SLR - January 2019 - Stephanie A. Oexeman

Allograft Compared with Autograft in Osteochondral Transplantation for the Treatment of Osteochondral Lesions of the Talus

Reference: Shimozono Y, Hurley ET, Nguyen JT, Deyer TW, Kennedy JG. Allograft Compared with Autograft in Osteochondral Transplantation for the Treatment of Osteochondral Lesions of the Talus. J Bone Joint Surg Am. 2018 Nov 7;100(21):1838–1844.

Scientific Literature Review

Reviewed By: Stephanie A. Oexeman, DPM
Residency Program: CHI Franciscan, St. Francis Hospital, Federal Way, WA

Podiatric Relevance: Osteochondral lesions of the talus (OLTs) are a commonly encountered ankle pathology treated by foot and ankle surgeons. Due to varying degrees of severity, there are multiple surgical approaches for managing OLTs. Options include reparative or replacement procedures. Allograft and autograft transplantations are utilized for managing larger defects or in patients who did not improve after bone marrow stimulation. This article compares the radiographic and clinical outcomes of autograft and allograft transplantation for treating OLTs. The author hypothesizes the autograft exceeds the allograft transplant outcomes.

Methods: This is a level three retrospective comparative study comparing autograft and allograft osteochondral transplantation in patients who failed bone marrow stimulation or had cystic lesions. Transplantation was indicated if lesions were greater than 150 mm2 or greater than 15 mm in diameter. Autografts were taken from the patient’s ipsilateral lateral femoral condyle, and allografts procured were freshly frozen. Both grafts were soaked in bone marrow aspirate prior to transplantation. Clinical outcomes were based on the Foot and Ankle Outcome Score (FAOS) and Short Form-12 (SF-12). Radiographic outcomes were based on MRI evaluation using the Magnetic Resonance Observation of Cartilage Repair Tissue (MOCART) scoring system. Advanced imaging was used to locate cysts and to analyze chondral wear and fissures of the graft. Additional imaging, such as CT, were performed for possible delayed union or nonunion of grafts.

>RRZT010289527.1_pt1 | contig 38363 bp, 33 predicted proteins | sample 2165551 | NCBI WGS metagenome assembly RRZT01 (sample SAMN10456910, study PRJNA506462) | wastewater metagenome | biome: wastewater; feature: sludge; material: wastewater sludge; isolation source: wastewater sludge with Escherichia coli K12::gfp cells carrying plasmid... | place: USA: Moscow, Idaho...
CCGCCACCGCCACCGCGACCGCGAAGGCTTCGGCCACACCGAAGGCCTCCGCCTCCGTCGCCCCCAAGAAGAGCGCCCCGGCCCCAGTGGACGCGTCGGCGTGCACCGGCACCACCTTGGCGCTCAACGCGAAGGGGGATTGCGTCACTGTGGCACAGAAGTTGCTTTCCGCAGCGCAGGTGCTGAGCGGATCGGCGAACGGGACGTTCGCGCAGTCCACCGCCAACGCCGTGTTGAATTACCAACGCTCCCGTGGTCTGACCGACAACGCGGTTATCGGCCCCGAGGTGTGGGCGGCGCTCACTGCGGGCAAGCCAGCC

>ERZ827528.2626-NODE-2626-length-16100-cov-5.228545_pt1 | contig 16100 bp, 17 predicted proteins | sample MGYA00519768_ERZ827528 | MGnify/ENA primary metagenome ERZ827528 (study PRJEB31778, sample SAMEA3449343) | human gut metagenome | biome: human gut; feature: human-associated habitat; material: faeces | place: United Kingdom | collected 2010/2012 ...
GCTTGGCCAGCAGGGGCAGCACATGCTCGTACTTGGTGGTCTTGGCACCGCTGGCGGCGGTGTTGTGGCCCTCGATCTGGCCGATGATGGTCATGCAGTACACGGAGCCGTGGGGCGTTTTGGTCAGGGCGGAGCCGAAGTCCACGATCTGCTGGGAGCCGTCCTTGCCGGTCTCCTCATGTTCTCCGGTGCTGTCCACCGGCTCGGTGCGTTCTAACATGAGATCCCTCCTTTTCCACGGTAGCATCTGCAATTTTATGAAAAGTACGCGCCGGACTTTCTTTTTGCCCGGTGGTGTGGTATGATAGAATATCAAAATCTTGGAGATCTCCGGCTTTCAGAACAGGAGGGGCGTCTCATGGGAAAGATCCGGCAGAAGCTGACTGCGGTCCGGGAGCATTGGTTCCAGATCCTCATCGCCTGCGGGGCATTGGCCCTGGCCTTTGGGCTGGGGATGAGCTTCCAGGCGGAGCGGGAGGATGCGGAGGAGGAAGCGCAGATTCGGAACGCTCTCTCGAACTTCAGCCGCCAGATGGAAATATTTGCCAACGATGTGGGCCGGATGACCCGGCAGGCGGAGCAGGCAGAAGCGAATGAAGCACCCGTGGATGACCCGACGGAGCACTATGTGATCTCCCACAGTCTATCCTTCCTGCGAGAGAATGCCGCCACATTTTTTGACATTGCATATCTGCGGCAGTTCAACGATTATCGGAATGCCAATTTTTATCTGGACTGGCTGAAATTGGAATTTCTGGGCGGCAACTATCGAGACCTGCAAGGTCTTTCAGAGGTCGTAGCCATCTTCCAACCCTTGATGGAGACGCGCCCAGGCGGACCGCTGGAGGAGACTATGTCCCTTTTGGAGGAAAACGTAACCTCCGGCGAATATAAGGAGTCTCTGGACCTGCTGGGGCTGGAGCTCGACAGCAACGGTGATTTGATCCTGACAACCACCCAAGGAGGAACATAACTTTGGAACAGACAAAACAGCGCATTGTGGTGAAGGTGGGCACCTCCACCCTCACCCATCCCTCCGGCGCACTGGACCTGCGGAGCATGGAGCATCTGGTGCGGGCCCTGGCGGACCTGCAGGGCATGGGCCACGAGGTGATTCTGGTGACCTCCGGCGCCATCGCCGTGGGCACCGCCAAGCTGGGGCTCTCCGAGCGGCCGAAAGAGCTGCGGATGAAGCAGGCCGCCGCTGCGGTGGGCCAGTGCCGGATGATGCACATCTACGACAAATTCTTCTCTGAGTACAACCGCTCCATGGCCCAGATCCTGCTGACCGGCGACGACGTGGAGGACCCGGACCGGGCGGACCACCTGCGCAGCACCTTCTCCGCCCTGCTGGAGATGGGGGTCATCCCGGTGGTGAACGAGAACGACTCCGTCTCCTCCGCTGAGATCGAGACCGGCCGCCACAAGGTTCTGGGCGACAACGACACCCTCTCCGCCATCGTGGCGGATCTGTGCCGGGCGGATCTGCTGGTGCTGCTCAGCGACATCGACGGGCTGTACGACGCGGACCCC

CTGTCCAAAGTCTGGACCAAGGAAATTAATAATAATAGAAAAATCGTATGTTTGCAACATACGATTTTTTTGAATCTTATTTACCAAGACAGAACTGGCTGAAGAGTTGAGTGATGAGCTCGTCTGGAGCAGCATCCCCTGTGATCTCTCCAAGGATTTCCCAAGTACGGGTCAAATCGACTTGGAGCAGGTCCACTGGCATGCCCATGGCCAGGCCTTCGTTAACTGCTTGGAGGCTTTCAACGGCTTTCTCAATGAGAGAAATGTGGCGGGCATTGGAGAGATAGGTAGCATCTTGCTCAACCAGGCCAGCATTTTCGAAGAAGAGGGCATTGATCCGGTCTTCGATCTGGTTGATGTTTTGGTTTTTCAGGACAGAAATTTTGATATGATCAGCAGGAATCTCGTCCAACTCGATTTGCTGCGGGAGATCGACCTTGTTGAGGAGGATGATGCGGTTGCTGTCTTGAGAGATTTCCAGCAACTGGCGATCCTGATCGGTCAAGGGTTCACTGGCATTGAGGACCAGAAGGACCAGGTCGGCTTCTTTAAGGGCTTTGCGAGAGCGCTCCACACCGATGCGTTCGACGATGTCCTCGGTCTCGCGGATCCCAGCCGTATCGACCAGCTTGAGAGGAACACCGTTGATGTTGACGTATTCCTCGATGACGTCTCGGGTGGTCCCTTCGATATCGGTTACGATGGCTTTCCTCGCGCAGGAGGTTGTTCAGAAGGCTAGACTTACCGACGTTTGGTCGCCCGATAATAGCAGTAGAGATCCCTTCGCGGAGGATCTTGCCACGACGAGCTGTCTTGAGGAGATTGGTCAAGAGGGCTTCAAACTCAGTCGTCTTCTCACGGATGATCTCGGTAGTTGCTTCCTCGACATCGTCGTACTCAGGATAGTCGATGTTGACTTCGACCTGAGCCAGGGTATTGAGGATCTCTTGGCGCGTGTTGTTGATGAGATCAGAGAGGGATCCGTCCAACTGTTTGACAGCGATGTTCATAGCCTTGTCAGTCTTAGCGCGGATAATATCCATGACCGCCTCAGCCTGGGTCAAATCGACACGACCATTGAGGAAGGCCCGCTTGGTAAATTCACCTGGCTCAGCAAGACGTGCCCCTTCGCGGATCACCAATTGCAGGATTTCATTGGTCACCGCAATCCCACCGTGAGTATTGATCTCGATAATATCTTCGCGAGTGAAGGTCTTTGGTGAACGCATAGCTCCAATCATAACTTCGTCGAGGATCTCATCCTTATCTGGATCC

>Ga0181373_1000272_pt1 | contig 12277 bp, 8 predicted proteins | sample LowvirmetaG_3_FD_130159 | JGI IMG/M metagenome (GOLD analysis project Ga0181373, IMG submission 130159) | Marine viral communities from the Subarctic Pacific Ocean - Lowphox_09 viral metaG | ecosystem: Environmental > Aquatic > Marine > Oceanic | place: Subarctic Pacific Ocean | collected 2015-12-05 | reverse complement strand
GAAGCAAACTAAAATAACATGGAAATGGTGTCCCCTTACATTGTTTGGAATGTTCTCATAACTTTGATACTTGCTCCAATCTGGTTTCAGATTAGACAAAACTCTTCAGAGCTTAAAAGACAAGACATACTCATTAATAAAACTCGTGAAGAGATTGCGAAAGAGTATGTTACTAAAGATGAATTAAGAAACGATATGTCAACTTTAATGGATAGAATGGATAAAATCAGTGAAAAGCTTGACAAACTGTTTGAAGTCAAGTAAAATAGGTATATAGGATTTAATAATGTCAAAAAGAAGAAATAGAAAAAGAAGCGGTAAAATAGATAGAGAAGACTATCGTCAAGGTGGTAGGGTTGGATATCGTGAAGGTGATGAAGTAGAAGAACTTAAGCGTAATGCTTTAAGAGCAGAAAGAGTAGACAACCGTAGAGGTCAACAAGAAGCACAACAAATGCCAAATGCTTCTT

Results: A total of 41 patients were included in the study. Twenty-three autograft patients and fifteen allograft patients were evaluated over an approximately a two-year period. There were no significant differences within the set demographic variables. There was a significant improvement in clinical outcomes scores within both groups, but the postoperative FAOS and SF-12 scores were significantly higher in the autograft than the allograft group. MOCART scores showed a significantly better outcome in the autograft versus allograft group. Allografts had a statistically significant higher occurrence of cyst formation, chondral wear and likelihood of patients requiring a secondary procedure.

Conclusions: There is a significant improvement in both clinical and radiographic outcomes of the autograft group compared to the allograft group. Cyst formation and chondral wear were significantly higher in the allograft population. The authors propose the allograft cartilage can deteriorate over time regardless of its fresh osteochondral properties, and a host-graft interface may play a role in osseous void and cyst formation. This may ultimately lead to pain and cause reduced outcomes scores. The cellular makeup of allografts (decrease in viability of chondrocytes) may also play a role in the lower outcomes, increased number of cysts and chondral wear. There were several limitations in this retrospective comparison study, including, but not limited to, a short follow-up period of approximately two years and nonrandomized groups. In conclusion, autograft transplantation in the treatment of osteochondral lesions of the talus had significantly better clinical and MRI outcomes than allograft transplantation.  

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